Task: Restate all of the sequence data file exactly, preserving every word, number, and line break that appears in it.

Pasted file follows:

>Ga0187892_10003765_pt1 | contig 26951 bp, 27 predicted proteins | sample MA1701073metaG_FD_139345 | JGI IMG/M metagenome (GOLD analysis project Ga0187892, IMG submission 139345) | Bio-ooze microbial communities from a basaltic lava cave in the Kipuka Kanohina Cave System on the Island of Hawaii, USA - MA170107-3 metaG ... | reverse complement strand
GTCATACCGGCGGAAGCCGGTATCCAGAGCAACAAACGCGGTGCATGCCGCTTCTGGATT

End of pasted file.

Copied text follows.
>Ga0187892_10003765_pt1 | contig 26951 bp, 27 predicted proteins | sample MA1701073metaG_FD_139345 | JGI IMG/M metagenome (GOLD analysis project Ga0187892, IMG submission 139345) | Bio-ooze microbial communities from a basaltic lava cave in the Kipuka Kanohina Cave System on the Island of Hawaii, USA - MA170107-3 metaG ... | reverse complement strand
GTCATACCGGCGGAAGCCGGTATCCAGAGCAACAAACGCGGTGCATGCCGCTTCTGGATT